W.9-10.1 Write arguments (e.g., essays, letters to the editor, advocacy speeches) to support claims in an analysis of substantive topics or texts, using valid reasoning and relevant and sufficient evidence.
W.9-10.1.a Introduce precise claim(s), distinguish the claim(s) from alternate or opposing claims, and create an organization that establishes clear relationships among claim(s), counterclaims, reasons, and evidence.
W.9-10.1.b Develop claim(s) and counterclaims fairly, supplying evidence for each while pointing out the strengths and limitations of both in a manner that anticipates the audience's knowledge level and concerns.
W.9-10.1.c Use words, phrases, and clauses to link the major sections of the text, create cohesion, and clarify the relationships between claim(s) and reasons, between reasons and evidence, and between claim(s) and counterclaims.
W.9-10.1.d Establish and maintain a style appropriate to audience and purpose (e.g., formal for academic writing) while attending to the norms and conventions of the discipline in which they are writing.
W.9-10.1.e Provide a concluding statement or section that follows from and supports the argument presented.
W.9-10.2 Write informative/explanatory texts (e.g., essays, oral reports, biographical feature articles) to examine and convey complex ideas, concepts, and information clearly and accurately through the effective selection, organization, and analysis of content.
W.9-10.2.a Introduce a topic; organize complex ideas, concepts, and information to make important connections and distinctions; include text features (e.g., headings), graphics (e.g., figures, tables), and multimedia when useful to aiding comprehension.
W.9-10.2.b Develop the topic with well-chosen, relevant, and sufficient facts, extended definitions, concrete details, quotations, or other information and examples appropriate to the audience's knowledge of the topic.
W.9-10.2.e Establish and maintain a style appropriate to audience and purpose (e.g., formal for academic writing) while attending to the norms and conventions of the discipline in which they are writing.
W.9-10.2.f Provide a concluding statement or section that follows from and supports the information or explanation presented (e.g., articulating implications or the significance of the topic).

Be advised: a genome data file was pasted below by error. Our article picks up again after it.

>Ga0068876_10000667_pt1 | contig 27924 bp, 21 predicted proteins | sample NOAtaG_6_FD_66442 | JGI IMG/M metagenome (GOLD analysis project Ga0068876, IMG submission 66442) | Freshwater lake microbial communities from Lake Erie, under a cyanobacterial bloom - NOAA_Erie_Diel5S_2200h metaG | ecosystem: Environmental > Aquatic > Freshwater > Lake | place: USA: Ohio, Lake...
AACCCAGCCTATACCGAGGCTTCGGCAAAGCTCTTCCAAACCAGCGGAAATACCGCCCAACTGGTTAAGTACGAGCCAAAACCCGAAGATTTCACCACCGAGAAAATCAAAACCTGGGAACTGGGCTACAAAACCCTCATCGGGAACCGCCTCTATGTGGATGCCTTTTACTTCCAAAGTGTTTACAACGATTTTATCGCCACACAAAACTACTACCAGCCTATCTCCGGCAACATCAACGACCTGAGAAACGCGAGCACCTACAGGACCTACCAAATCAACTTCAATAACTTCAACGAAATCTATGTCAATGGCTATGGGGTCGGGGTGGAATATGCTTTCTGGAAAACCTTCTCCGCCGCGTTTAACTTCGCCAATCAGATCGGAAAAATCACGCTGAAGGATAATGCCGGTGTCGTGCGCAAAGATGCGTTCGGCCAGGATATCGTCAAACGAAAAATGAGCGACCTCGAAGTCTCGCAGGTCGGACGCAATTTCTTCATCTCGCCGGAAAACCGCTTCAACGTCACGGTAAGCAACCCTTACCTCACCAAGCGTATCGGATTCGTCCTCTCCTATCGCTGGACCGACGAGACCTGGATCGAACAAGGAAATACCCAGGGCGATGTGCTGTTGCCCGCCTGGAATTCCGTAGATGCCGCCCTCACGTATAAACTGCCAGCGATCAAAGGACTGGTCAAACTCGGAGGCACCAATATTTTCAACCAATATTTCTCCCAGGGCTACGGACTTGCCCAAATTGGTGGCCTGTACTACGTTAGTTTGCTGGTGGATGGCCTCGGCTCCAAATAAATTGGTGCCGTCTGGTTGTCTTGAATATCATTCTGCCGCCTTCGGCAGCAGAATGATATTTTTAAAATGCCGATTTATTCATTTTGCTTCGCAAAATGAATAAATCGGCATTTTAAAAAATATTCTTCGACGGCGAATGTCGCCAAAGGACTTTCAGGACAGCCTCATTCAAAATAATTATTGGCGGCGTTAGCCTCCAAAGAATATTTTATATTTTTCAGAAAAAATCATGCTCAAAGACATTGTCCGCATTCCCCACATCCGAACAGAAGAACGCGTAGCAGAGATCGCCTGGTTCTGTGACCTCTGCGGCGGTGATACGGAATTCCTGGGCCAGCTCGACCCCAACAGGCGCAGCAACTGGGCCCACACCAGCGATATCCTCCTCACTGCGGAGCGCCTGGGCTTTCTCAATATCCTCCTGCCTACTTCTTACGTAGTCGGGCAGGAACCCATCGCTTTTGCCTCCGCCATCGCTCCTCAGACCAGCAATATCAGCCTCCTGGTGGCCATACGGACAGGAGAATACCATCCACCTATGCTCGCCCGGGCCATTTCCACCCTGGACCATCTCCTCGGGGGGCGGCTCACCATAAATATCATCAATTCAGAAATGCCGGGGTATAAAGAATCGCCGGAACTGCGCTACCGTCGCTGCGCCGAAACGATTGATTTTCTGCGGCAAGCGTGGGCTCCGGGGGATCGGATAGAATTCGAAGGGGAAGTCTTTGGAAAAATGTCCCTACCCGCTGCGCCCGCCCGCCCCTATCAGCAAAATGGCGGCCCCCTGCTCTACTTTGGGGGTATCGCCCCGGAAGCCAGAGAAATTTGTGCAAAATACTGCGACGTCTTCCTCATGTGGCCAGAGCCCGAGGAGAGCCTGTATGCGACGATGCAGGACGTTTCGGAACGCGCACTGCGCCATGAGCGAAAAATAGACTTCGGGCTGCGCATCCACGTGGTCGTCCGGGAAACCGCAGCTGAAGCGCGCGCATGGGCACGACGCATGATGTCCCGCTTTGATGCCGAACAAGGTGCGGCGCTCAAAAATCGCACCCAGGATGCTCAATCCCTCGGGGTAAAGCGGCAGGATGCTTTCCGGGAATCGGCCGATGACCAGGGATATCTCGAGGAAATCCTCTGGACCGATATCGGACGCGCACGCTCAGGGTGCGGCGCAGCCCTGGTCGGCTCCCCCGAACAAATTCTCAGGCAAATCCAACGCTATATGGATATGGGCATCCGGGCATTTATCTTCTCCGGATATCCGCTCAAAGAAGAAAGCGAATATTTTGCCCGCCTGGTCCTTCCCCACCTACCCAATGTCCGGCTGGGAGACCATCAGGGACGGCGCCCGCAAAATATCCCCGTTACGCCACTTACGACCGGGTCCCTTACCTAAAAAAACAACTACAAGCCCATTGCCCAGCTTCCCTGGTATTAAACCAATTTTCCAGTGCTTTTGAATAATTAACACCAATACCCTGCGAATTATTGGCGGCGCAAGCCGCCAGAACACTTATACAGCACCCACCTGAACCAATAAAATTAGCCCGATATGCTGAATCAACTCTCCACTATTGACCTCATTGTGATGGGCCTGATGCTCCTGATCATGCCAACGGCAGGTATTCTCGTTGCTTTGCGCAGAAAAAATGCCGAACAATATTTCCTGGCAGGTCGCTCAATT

W.9-10.3 Write narratives to develop experiences or events using effective literary techniques, well-chosen details, and well-structured sequences.
W.9-10.3.a Engage and orient the reader by setting out a problem, situation, or observation, establishing one or multiple point(s) of view, and introducing a narrator and/or characters; create an appropriate progression of experiences or events.
W.9-10.3.e Provide a conclusion that follows from and reflects on what is experienced, observed, or resolved over the course of the narrative.
Production and Distribution of Writing
W.9-10.4 Produce clear and coherent writing in which the development, organization, and style are appropriate to task, purpose, and audience. (Grade-specific expectations for writing types are defined in Standards 1–3 above.)
W.9-10.5 Develop and strengthen writing as needed by planning, revising, editing, rewriting, or trying a new approach, focusing on addressing what is most significant for a specific purpose and audience.
W.9-10.5.a Demonstrate command of standard English conventions (as described in Language Standards 1– 3 up to and including grades 9–10).
W.9-10.6 Use technology, including current web-based communication platforms, to produce, publish, and update individual or shared writing products, taking advantage of technology's capacity to link to other information and to display information flexibly and dynamically.
Research to Build and Present Knowledge
W.9-10.7 Conduct short as well as more sustained research projects to answer a question (including a self generated question) or solve a problem; narrow or broaden the inquiry when appropriate; synthesize multiple sources on the subject, demonstrating understanding of the subject under investigation.
W.9-10.8 When conducting research, gather relevant information from multiple authoritative print and digital sources, using advanced searches effectively; assess the usefulness of each source in answering the research question; integrate information into the text selectively to maintain the flow of ideas, avoiding plagiarism and following a standard format for citation.
W.9-10.9 Draw evidence from literary or informational texts to support written analysis, interpretation, reflection, and research, applying one or more grades 9–10 Standards for Reading Literature or Reading Informational Text as needed.
W.9-10.10 Write routinely over extended time frames (time for research, reflection, and revision) and shorter time frames (a single sitting or a day or two) for a range of tasks, purposes, and audiences.